“We’re going to close the unproductive tax loopholes that have allowed some of the truly wealthy to avoid paying their fair share,” Ronald Reagan said in 1985. “In theory, some of those loopholes were understandable, but in practice they sometimes made it possible for millionaires to pay nothing, while a bus driver was paying 10 percent of his salary, and that’s crazy. It’s time we stopped it….”
What has so radically changed in the psyche of Reagan’s party, where today any move to normalize the tax burden between rich and poor is met with the charge of “class warfare?”
Perhaps it has something to do with the wealth factor reported on here this week by my colleague Chris Guzman. There is a real difference in how people react to the needs of the nation based on the personal lens through which they see the world.
One example was reported in yesterday’s The Fiscal Times webzine. The article highlighted the disparities between former U.S. Representative Gary Myers of Pennsylvania’s 25th District (1975-78) and his most recent successor Mike Kelly, who began serving in 2010. Both men are Republicans, but Kelly arrived in Washington with wealth – both earned (through his car dealership) and inherited through a marriage to an heir to the Phillips Oil fortune.
Myers was a shift foreman at Armco Steel (now AK Steel) in Butler, Pennsylvania when he was elected to Congress, and he ran his campaign on a pittance compared to the $1.2 million that Kelly spent to win the election last year.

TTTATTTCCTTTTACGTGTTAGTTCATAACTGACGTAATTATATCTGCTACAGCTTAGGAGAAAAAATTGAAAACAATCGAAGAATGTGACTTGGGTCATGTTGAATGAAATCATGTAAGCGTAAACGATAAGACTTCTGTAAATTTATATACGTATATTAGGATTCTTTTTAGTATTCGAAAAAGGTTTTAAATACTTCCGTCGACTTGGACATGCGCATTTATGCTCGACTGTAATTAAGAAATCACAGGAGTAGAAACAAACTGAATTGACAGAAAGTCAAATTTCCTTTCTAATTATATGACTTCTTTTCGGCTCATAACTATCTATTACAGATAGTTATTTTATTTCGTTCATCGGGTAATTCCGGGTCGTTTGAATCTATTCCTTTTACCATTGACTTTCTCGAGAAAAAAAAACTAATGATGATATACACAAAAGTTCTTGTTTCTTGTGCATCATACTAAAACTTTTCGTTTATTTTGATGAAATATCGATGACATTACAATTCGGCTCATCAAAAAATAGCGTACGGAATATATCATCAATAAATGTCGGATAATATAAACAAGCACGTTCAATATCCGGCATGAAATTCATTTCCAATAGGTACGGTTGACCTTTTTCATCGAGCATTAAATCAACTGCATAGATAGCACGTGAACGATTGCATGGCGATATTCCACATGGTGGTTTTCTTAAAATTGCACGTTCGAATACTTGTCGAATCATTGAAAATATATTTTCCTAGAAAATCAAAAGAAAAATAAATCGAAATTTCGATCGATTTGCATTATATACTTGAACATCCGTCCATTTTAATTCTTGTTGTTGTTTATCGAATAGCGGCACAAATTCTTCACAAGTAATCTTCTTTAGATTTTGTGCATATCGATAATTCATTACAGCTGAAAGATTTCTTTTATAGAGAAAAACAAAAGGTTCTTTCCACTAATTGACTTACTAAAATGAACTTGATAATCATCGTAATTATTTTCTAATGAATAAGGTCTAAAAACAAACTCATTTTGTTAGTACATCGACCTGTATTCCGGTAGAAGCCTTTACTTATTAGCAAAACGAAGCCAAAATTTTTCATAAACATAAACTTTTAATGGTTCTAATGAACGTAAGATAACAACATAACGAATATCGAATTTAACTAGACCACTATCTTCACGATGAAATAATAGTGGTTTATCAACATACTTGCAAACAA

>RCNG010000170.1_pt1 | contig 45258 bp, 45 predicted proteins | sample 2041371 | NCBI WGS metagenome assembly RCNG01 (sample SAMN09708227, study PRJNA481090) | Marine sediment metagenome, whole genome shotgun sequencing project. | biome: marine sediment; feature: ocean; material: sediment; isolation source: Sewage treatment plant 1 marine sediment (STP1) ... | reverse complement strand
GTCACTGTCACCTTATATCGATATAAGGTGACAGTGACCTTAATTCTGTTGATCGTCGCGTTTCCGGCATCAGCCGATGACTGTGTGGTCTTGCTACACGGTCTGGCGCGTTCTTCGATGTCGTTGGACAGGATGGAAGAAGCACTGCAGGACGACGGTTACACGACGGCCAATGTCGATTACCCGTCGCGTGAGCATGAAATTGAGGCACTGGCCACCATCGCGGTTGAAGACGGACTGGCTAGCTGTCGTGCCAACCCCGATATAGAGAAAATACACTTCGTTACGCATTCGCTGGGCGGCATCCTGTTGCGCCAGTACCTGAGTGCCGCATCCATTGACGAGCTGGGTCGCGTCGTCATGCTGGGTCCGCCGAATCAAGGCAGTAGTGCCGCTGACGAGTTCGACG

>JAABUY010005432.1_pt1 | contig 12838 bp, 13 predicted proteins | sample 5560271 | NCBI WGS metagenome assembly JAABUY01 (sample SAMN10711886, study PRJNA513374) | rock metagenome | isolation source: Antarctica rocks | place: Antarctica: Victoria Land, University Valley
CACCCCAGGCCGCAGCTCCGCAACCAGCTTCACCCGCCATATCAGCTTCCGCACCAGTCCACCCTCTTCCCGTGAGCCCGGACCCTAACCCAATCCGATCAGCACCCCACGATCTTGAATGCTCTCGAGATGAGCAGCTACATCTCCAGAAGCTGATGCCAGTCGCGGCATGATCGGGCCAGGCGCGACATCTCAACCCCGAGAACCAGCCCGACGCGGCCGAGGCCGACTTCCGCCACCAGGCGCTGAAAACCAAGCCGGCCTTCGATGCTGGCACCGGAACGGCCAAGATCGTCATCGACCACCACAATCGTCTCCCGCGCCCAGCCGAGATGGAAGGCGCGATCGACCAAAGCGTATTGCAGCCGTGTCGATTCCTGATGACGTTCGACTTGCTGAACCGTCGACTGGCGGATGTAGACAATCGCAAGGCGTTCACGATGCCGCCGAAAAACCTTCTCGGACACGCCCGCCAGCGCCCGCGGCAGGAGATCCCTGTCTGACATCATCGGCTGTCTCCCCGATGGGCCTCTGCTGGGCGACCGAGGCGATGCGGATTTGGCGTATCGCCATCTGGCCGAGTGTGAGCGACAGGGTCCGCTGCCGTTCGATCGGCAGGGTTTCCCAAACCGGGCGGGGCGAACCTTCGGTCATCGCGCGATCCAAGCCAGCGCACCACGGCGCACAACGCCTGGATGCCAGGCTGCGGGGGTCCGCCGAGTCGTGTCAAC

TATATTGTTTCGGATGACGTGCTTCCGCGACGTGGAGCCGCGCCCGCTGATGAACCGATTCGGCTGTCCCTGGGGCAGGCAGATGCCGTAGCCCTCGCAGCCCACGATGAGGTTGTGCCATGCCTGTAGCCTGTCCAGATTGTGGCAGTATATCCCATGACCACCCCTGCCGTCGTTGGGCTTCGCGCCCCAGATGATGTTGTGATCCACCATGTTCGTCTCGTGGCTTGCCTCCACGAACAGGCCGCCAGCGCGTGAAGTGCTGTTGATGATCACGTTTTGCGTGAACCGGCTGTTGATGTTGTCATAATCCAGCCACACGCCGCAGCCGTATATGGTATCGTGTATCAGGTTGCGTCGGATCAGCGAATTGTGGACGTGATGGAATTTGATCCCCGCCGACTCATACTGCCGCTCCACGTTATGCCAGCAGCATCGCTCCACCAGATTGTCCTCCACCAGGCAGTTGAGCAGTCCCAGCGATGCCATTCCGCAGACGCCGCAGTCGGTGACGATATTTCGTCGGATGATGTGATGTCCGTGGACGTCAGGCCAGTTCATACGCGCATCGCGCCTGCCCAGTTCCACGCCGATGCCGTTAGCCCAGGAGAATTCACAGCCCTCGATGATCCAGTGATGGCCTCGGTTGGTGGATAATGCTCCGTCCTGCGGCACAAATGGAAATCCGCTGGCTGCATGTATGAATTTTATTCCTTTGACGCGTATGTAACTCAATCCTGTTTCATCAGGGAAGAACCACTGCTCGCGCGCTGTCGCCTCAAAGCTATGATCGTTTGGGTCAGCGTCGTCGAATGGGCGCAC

“My mother and I used to joke we were like the Beverly Hillbillies when we rolled into McLean (Virginia), and we really were,” said Michele Myers, the congressman’s daughter, now 46. “My dad was driving this awful lime green Ford Maverick, and I bought my clothes at Kmart.”
Myers wasn’t the only average working guy in Congress that year. Members included a barber, a pipe fitter and a house painter. According to The Fiscal Times Article, “[a] handful had even organized into what was called the ‘Blue Collar Caucus’.”
Myers’ voting record was distinctly conservative, but nonetheless echoed his experiences on the factory floor. He bucked the party to vote in favor of increasing the minimum wage, favored a program to protect workers impacted by foreign imports, and generally supported a social safety net for the nation.
Alternatively, Kelly considers himself a self-made man who believes that unemployment compensation can serve as a disincentive to the out-of-work. He cited an example of an applicant who wanted to delay accepting a job with his dealership until six weeks later, when his government stipend ran out.
Kelly’s dad, who owned the car dealership before Kelly bought him out, trained his sons to be the first in to work and the last to leave every night. The Congressman opposes the inheritance tax (because he believes he’s been taxed enough on the money he earns), favors the Paul Ryan budget proposal, and wants to see tax rates for the wealthy lowered to 25 percent from the current 35 percent.
There can be little doubt that the legislative perspective of these two men from the same district and even the same neighborhood are deeply affected by their economic position. If the disparity between the wealth of average citizens and the men and women who represent them grows, it seems increasingly likely that “blue collar caucus” issues such as a more equitable tax policy will be left behind.
Hence, there is a real danger that an unfair proportion of the nation’s dirty work, from paying taxes to serving in the military, will be left to the more disadvantaged of our citizenry.